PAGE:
That mesmerizing meat dress she wore to the MTV Video Music Awards — where she picked up eight trophies, including Video of the Year for “Bad Romance” — displayed a spooky kind of prescience. The inevitable lip-smacking Gaga backlash seems almost to be a predetermined part of the Gaga plot. And to those who like to tut and roll their eyes over the meat dress and intone “It’s been done before, dear,” please remind me again which year it was that a female artist, let alone the biggest artist in the world, accepted an MTV award, or any music award, dressed as a rib-eye?
Gaga “wants to have it both ways,” complained Paglia in The Sunday Times, “to be hip and avant-garde and yet popular and universal.” But isn’t that what really great pop — pop as a total art form — tries to do? Put images and concepts into contexts they’re not supposed to inhabit? Like the pop charts? Isn’t that what Madonna at her best was doing? Yes, it’s probably ultimately a doomed project, but if there’s anything that approaches avant-garde for the masses, it’s that meat dress at the MTV awards, or that jaw-dropping video for “Bad Romance,” complete with smoking skeleton and sparking bra.
In the indignant roll call of the artists Gaga has “ripped off,” one who is rarely mentioned is the Australian-born performance artist Leigh Bowery, who died in 1994 of AIDS-related illnesses. Bowery defied gender, and pretty much any category you care to mention, with his stunning, hilarious, and terrifying body-morphing outfits, sometimes fashioned out of his own (ample) flesh. Like Gaga, he had a very keen sense of humor about what it means to be human and set out to sabotage conceptions of “sexiness.” Famously, he once lay on a divan in a shop window in a London art gallery preening himself for a week.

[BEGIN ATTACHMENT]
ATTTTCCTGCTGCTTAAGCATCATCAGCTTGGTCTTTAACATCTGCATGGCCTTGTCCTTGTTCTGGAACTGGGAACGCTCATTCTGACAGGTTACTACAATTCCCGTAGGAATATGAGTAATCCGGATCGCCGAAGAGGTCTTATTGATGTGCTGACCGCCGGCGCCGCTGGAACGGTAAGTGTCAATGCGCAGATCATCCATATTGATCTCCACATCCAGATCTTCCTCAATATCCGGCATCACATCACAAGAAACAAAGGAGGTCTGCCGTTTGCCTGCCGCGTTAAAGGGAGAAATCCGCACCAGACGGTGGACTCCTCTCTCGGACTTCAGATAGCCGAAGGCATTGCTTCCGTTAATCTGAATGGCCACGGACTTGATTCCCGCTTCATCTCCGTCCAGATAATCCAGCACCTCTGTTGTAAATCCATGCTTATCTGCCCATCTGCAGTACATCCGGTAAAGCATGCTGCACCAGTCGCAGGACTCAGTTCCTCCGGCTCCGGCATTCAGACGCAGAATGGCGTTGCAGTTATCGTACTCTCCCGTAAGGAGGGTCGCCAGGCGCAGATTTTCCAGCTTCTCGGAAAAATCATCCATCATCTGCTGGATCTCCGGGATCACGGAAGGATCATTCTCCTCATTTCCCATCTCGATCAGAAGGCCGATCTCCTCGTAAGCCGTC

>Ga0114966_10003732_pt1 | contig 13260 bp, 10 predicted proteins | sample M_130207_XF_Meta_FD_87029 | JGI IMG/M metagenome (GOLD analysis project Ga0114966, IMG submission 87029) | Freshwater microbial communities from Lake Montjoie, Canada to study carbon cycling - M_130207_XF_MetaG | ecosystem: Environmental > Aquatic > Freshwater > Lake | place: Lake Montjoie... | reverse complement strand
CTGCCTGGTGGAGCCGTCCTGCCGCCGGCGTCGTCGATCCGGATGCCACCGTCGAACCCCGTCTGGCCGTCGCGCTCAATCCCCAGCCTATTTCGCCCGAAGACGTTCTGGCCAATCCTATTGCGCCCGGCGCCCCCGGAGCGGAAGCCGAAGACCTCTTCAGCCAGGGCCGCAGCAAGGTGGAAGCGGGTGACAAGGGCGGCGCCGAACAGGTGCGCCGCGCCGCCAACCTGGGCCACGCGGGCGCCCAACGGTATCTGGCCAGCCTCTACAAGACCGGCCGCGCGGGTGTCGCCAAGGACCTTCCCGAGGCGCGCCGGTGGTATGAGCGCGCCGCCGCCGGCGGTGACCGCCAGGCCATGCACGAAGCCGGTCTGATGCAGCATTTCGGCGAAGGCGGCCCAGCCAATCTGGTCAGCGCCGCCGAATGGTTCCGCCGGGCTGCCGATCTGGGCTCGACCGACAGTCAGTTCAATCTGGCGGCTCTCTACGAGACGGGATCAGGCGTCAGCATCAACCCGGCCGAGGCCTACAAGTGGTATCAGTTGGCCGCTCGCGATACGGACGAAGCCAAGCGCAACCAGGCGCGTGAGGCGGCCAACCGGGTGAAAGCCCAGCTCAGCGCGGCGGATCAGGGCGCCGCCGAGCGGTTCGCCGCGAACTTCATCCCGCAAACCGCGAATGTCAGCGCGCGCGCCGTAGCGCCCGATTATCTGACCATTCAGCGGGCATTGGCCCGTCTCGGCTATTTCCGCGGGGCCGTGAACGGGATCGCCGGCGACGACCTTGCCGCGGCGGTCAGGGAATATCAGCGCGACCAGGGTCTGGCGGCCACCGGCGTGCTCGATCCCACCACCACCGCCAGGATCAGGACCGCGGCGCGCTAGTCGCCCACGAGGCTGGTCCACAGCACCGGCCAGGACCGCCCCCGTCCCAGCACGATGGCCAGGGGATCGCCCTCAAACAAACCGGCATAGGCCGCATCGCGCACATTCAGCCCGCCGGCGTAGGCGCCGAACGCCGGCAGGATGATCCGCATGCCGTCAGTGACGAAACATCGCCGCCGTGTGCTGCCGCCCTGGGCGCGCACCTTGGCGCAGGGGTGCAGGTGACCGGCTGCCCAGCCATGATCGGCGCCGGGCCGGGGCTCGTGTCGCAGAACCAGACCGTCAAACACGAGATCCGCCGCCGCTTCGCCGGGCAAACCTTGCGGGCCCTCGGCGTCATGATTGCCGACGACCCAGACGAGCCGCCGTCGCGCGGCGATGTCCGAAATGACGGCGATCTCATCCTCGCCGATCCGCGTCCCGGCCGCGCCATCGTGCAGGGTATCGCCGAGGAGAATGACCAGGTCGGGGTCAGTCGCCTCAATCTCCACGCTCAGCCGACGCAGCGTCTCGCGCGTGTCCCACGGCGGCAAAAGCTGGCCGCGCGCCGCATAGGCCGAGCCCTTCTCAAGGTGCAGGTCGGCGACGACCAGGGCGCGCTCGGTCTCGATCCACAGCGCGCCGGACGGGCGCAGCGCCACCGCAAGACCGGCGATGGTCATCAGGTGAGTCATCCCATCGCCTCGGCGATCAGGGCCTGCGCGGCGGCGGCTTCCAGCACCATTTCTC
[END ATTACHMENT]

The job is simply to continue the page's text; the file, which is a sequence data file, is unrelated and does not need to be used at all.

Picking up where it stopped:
Gaga, however, is reclining in the shop window of the world. Paglia’s accusation that Gaga is “asexual” spectacularly miss the point that Gaga is postsexual. She’s post–the now boringly compulsorily “sexy” world that Madonna helped usher in, bullwhip in hand, which is now as burned-out as that “Bad Romance” skeleton. Gaga isn’t asexual or even particularly androgynous — she’s transexy. She’s deliberately overexposing “sexiness,” making it as transparent as her skin sometimes seems to be. Instead of just rubbing herself up, she’s showing gender and sexuality up by taking them to grotesque extremes. Even if she sometimes looks like Dali doodling his ideal inflatable doll.
But I doubt any of this will persuade those of my generation who have decided to spoil the younger generation’s fun and let them know how ignorant they are. After all, that’s the only kind of fun we oldies have. Even if her detractors’ dreams came true and Lady Gaga was publicly burned at the stake in Central Park, they still wouldn’t be happy. “Oh, look at her!” they’d say, rolling their eyes. “She’s so tired! Joan of Arc did that in 1431. She had much better hips. And she did it in French!”
Until last year I thought pop was a completely spent force. Oh, there were some nice bands around with nice tunes and some nice haircuts, but pop as a total art form was pooped. Along with pop culture. It was just another Facebook app.
And then along came the New York songwriter-turned-singer that the press loves to dub ‘bizarre’. 2009 was indubitably The Year of Gaga, and not just because she had a string of blockbuster international hits, but because they were the instantly unmistakable product of a ‘kooky’ young woman who is actually completely in control of her work and vision. And her own aesthetic. Hence perhaps the wishful-thinking sightings of a penis. This chick doesn’t need a dick – she has a real one.